Dain,

There may be some truth to what you say - but my experience differs from yours. I will give you a few examples. In New York I know some people from poor or "working class" backgrounds, and some from middle class or upper class backgrounds. Among the former there tends to be fairly little diversity of connections - but this is because they tend to live in poor neighborhoods, go to school with other low-income families, and they (famously) spend the money they do have on an SUV that never leaves the city rather than on travel. This behavior is cultural.

The middle and upper class kids were often sent on a European vacation during or after high school, had parents with diverse friends and knowledge, often had a country home or traveled to see relatives outside of the city annually, etc. They were taught about how to have diverse connections from an early age.

In London you have a similar phenomenon: even the poor here can travel to Spain, France etc, but those from "working class" backgrounds tend to travel to Spain and then just go to the pub there and meet Spanish equivalents of their mates from London. Again, it is cultural. They are not taught to seek out diverse connections.

Now, consider a rural example: in New Mexico, in the poorer areas there was almost no diversity--there were whites and hispanics (about 50/50) but they were all pretty similar. Nobody had connections outside of their local area. In the rich areas - like Santa Fe and Taos - there were many more diverse connections. There were lots of people who visited the area just for vacations, there were people of all income classes within the town limits, with all kinds of professions, etc. But again, this was because the city was wealthy - wealthy people came there because it had something to offer.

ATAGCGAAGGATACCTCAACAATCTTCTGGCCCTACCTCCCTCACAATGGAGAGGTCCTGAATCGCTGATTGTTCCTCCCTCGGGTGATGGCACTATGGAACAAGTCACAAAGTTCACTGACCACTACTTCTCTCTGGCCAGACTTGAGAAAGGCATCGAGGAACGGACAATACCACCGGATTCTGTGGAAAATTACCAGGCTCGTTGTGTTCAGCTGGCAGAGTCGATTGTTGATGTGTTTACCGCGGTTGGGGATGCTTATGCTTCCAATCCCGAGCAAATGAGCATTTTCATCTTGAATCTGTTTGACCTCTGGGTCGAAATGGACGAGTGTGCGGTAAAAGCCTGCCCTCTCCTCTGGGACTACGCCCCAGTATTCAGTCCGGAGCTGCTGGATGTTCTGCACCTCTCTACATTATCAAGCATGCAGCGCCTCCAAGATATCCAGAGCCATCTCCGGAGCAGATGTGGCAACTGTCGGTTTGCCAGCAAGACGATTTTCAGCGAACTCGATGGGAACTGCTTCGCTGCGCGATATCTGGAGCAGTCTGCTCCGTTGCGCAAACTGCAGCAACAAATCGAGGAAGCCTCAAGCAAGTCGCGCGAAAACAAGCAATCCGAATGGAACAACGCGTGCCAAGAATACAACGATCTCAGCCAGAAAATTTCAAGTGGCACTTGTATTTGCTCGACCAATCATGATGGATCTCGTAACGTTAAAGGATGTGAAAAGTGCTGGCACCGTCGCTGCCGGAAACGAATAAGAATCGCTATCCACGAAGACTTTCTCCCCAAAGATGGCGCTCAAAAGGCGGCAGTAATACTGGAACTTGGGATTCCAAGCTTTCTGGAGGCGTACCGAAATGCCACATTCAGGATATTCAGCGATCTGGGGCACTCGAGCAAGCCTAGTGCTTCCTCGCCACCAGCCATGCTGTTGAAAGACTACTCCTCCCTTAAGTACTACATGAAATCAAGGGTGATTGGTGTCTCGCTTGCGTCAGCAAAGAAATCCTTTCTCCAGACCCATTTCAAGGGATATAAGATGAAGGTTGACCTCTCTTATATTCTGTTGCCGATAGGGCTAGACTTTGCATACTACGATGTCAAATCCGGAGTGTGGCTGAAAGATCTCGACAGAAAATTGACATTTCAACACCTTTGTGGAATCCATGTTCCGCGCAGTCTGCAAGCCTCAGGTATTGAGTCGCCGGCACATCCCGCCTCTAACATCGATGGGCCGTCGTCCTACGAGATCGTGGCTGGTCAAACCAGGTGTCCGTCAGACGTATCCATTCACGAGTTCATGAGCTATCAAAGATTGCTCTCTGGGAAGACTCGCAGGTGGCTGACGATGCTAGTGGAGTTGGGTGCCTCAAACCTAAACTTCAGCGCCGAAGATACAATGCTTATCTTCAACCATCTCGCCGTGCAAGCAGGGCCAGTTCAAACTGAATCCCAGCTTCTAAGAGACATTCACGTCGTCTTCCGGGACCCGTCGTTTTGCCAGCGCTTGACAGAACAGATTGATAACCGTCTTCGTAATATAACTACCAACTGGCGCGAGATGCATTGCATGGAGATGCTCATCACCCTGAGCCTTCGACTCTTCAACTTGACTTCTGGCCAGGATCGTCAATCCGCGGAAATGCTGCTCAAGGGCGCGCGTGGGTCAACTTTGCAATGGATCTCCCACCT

Finally - none of this means that the poor cannot become rich. One way might be to somehow break the cultural barrier and teach the poor to make diverse connections - however, I think a vibrant economy is enough. Consider immigrants in New York: they come to NY and live in a completely isolated neighborhood in general, with no diversity whatsoever because they cannot even speak any language but their native tongue. Yet, they frequently become wealthy, or at least middle class. *Then* they make sure that their children learn English and make more diverse connections--but that is once their kids are already far better off than they. Once middle class, it is easy for these kids to make connections. Once again the wealth comes first and the diversity of connections follows.

Interestingly enough, there is an article in Science that addresses this exact thing. They show a positive correlation between diversity of connections and wealth and suggest that it is the connections which cause the increase in wealth. Poor people only know friends and family. Those who seek out diversity have more opportunities presented to them. There is likely a positive feedback somewhere too, so it's likely going to be hard to figure out which came first -- diversity of bonds or wealth.

It sounds so good.*

If we have legal restrictions that make it hard for poor people to get healthcare services, including information on, e.g., birth control .